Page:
The Air Fix

Legislation in 1990 to protect humans from deadly respiratory diseases helps to clean the Bay

Image of Keith Eshleman standing in stream with scientific instrument.
Keith Eshleman, forefront, made a surprising discovery several years ago: nitrogen concentrations in forested streams were dropping by large amounts, and that power plant standards Congress passed in 1990 were the main reason why. Photograph, Cheryl Namazie, UMCES
Every so often, a scientist discovers something that changes how we see everything. Such was the case for Keith Eshleman in 2013. He and two colleagues from University of Maryland Center for Environmental Science’s Appalachian Laboratory in Frostburg, Robert Sabo and Kathleen M. Kline, wrote a paper in the Journal of Environmental Science and Technology titled: “Surface Water Quality Is Improving due to Declining N Deposition.”

They found that nitrogen in forested streams declined by nearly half (from 1986 to 2009) in nine predominantly forested Appalachian watersheds around the Potomac basin. A sewage treatment upgrade or an agriculture best-management practice will improve nutrient concentrations in the small waterway where the discharge occurs. But this change was much broader ­— across three states and different topographies. It had come from the sky.

Eshleman credited the improvement to Congress and President George H.W. Bush for the 1990 Clean Air Act amendments, which closed some loopholes that had allowed power plants and other industrial facilities to emit nitrogen oxide and sulfur dioxide that produce smog and soot that pose serious health hazards. At least one third of the Chesapeake’s pollution comes from atmospheric deposition: gases and fine particles deposited in the water by rain, snow, winds, and settling.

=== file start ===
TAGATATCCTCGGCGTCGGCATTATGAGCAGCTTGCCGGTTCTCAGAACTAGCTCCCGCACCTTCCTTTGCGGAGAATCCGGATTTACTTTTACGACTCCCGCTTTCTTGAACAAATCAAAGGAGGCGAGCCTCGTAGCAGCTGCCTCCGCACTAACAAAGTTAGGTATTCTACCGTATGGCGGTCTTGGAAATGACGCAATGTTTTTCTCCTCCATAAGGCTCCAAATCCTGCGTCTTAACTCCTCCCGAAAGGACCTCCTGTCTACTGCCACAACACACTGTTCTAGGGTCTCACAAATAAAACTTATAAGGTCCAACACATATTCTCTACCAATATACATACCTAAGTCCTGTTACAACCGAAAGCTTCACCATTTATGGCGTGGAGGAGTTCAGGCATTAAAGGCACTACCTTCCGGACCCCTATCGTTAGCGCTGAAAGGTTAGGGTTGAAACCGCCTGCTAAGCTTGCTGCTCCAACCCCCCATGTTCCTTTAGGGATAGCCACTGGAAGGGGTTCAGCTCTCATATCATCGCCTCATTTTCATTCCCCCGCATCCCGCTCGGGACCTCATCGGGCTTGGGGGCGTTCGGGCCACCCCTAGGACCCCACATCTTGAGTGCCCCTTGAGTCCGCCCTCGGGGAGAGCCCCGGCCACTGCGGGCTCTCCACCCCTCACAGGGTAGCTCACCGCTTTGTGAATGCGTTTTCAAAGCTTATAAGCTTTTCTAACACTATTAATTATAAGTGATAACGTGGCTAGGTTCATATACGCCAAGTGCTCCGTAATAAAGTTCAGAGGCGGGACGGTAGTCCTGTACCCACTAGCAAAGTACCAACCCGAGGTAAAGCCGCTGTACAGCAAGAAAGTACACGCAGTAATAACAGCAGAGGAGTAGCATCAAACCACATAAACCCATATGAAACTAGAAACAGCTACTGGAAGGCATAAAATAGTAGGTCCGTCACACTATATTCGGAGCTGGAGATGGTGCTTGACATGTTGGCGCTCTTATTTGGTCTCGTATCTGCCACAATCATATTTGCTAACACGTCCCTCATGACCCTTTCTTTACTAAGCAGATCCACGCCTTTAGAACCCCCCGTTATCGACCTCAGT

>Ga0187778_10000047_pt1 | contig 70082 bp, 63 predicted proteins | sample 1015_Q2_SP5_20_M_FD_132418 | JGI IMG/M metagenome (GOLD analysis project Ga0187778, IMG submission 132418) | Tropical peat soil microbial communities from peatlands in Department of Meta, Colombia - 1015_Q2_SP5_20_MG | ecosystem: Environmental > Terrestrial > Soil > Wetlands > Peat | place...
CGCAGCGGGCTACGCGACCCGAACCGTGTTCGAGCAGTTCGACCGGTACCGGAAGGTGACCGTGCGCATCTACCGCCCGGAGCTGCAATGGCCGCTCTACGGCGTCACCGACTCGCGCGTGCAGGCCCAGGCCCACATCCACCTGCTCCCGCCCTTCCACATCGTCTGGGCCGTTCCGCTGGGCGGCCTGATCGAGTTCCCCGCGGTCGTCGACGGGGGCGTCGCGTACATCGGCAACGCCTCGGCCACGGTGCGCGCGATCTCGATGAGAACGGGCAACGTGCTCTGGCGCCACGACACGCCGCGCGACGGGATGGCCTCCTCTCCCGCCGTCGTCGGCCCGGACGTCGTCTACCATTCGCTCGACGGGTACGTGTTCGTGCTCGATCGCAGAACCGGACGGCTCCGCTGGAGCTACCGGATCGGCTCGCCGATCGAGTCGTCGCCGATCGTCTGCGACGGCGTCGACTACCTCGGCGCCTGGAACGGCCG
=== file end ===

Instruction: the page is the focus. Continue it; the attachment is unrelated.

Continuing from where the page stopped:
A pollution reduction was good news for a struggling estuary. But much of the federal-state Chesapeake Bay Program’s resources were being spent on reducing pollution from agriculture. Then, as now, the federal government paid for farmers to plant cover crops, install manure pads, erect riparian buffers and grass waterways, and build stream-bank fences — all in hopes of keeping nitrogen and phosphorus out of streams. Now, it seemed that legislative action two decades before, largely to protect human health, had also improved stream health.

Eshleman and Sabo followed up with a 2016 paper that said that Chesapeake Bay regulators had no direct evidence that the money farmers spent on pollution-reduction practices was improving water quality — not yet, anyway. This study examined 18 sites in forested and agricultural watersheds and found that less atmospheric deposition led to less nitrogen in all of their waterways. Eshleman didn’t say the practices that farmers were putting in place had failed to work; he simply said that research had yet to prove they were the main driver of the improvements to date.

“I’m providing an alternative explanation for the improvements,” Eshleman said. “We’re asking, which one is the big driver for recent improvements in the Bay, atmospheric deposition or agriculture? If you had one knob that has been turned, which one was it? I’m arguing atmospheric deposition is the big knob that has been turned effectively so far. The [Bay Program] thinks it’s agriculture.”

Appalachian Lab director Eric Davidson said the main take-away is that curbs on emissions from power plants, factories, and vehicles are helping humans, streams, and the animals that depend on them. Any rollback of the Clean Air Act Amendments of 1990 would bring harm.

“No one’s saying we should let up and stop trying to improve agricultural practices that reduce nitrogen and phosphorus runoff to the Bay. Those are still wise things to do, and some of them can actually save farmers money too,” Davidson said. “But let’s give credit where credit is due, which, for the moment, is that the scientific evidence says that air pollution controls are reaping huge benefits.”


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